Passing the Torch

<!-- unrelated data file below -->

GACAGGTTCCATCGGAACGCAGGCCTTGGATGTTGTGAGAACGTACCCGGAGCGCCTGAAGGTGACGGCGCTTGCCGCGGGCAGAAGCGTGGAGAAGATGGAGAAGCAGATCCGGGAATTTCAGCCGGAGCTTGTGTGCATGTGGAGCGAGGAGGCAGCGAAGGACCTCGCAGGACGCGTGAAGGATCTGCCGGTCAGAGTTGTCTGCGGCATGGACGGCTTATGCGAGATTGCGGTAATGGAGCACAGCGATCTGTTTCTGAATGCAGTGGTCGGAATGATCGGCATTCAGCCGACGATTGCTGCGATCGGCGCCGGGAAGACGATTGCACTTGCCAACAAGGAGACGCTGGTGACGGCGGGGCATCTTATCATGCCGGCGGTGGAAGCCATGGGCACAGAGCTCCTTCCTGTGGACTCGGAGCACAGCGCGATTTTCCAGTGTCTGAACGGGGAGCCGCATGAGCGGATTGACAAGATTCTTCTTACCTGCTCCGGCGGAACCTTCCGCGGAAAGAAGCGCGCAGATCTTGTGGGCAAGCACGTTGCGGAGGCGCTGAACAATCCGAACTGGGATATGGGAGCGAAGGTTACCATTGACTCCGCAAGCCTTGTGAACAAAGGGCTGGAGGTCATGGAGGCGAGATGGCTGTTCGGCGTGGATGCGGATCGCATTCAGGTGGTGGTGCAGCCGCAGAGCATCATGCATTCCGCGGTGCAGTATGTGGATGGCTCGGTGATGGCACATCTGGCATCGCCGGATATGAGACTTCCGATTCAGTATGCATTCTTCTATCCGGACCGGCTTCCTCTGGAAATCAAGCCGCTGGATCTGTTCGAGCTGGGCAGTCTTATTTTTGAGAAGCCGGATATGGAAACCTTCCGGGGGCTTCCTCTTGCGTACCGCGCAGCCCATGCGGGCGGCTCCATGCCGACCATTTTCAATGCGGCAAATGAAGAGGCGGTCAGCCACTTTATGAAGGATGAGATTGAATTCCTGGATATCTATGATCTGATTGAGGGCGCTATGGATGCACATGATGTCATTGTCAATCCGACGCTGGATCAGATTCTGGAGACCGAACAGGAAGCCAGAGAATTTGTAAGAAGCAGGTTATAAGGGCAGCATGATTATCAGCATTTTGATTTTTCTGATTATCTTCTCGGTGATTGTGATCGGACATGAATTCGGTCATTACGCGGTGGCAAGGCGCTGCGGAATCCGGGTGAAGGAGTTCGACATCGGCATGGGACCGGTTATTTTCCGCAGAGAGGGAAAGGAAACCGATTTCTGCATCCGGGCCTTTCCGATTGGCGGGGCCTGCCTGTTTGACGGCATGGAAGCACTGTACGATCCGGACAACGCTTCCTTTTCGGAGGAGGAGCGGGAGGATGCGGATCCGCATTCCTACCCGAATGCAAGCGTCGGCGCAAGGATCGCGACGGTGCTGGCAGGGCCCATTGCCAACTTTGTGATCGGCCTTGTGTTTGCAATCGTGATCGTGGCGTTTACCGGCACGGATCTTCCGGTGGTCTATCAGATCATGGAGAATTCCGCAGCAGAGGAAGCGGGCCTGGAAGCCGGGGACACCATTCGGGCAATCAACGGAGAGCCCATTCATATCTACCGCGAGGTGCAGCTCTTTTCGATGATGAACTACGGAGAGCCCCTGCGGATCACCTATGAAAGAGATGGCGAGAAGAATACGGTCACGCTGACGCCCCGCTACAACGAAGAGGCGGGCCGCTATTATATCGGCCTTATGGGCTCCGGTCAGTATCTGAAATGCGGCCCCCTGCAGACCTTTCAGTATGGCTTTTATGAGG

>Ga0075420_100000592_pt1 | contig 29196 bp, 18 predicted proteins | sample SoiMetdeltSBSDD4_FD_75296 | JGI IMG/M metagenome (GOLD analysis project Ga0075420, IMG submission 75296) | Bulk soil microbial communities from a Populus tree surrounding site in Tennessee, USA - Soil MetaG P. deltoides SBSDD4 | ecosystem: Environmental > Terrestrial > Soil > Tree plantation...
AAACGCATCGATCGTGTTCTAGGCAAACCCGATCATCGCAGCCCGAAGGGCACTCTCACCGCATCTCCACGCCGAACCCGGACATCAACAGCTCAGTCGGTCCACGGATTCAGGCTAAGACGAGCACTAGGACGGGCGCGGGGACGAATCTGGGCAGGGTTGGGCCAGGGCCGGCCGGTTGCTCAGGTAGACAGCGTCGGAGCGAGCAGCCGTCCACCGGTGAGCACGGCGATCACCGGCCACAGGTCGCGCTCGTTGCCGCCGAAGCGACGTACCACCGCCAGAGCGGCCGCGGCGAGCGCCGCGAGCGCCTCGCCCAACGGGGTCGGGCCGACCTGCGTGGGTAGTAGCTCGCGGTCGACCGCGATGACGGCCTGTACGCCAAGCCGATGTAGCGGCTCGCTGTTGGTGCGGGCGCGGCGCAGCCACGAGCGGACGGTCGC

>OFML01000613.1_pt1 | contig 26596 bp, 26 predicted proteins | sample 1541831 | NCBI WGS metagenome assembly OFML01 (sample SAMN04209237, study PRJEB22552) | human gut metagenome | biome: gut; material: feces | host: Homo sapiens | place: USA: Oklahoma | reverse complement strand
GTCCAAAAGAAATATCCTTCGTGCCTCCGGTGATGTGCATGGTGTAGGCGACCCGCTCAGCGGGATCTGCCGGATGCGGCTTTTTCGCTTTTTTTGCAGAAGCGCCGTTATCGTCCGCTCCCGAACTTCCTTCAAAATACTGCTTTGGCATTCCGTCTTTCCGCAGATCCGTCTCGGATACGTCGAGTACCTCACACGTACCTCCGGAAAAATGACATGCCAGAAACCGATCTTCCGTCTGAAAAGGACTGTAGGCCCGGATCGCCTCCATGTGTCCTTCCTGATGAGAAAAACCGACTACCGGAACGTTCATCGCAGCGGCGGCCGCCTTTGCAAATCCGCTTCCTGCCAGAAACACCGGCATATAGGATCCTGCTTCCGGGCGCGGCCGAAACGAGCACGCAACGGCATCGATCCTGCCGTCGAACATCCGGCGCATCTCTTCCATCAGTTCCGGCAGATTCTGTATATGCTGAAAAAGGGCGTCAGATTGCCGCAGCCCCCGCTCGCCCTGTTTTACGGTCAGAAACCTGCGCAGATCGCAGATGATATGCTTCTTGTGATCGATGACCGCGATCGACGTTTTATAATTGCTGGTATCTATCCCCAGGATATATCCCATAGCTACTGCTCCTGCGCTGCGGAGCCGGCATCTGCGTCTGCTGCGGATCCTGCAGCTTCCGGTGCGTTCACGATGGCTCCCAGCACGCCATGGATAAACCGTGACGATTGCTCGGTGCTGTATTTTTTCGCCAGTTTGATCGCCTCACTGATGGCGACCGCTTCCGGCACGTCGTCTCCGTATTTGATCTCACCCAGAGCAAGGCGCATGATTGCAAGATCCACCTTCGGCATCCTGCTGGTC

In a critical decision that has shocked the citizens of New Zealand and puzzled politicians around the globe, Jacinda Ardern, New Zealand’s prime minister of the last six years, has resigned from her position ahead of the impending fall election. Ardern, who was elected in 2017, became the youngest female world leader at the time, the essence of her rule unprecedented before it even began. She was elected again in 2020, and since then has remained in power, representing the country’s Labour Party, a liberal equivalent of the United States’ Democratic Party. Ardern’s political career has been distinguished by her inclination to approach each matter with intrigue and empathy, her connection to her people being her greatest asset during her time in office. Characterized at first by her vibrant youth, Ardern soon added to her international persona when she announced that she was pregnant only months into her term. A scintillating symbol of the “working mom”, Ardern virtually accrued global respect and admiration when she brought her newborn daughter, Neve, with her to the United Nations General Assembly in 2018. Her public appraisal continued as a result of her compassionate and effective response to the terrorist attacks that occurred at places of worship in NZ in March of 2019. She was additionally commended for the considerate and comprehensive measures of safety that she put in place following the surge of the COVID-19 pandemic in 2020. Criticisms toward Adrern’s time in office stemmed not from disdain towards the political values or ideas she promoted, but rather the fact that she was unable to follow through on taking sustainable action that would in fact allow those sentiments to become a tangible reality. In a public statement by Ardern, she relayed, “I believe that leading a country is the most privileged job anyone could ever have, but also one of the more challenging. You cannot and should not do it unless you have a full tank plus a bit in reserve for those unexpected challenges.” In her speech, she alluded to the fact that she felt she was unfit as an advantageous leader of her nation for another term and was compelled to step down in the hopes of finding another leader with the capacity to be more efficacious in policy than she. Despite her sorrow in leaving her beloved position as prime minister, Ardern has expressed her joy at being able to focus her energy going forward on her daughter and her partner. Chris Hipkins, the country’s most recent Minister of Education and Public Service, and former Minister of Health, reputable for the role he played in the COVID-19 pandemic, has taken over as prime minister for Ardern. With the general election only a few months away, time will tell how the political climate of New Zealand will continue to change and reveal the impact that the astonishing departure of Ardern will have on the Labour Party and the whole of the nation.
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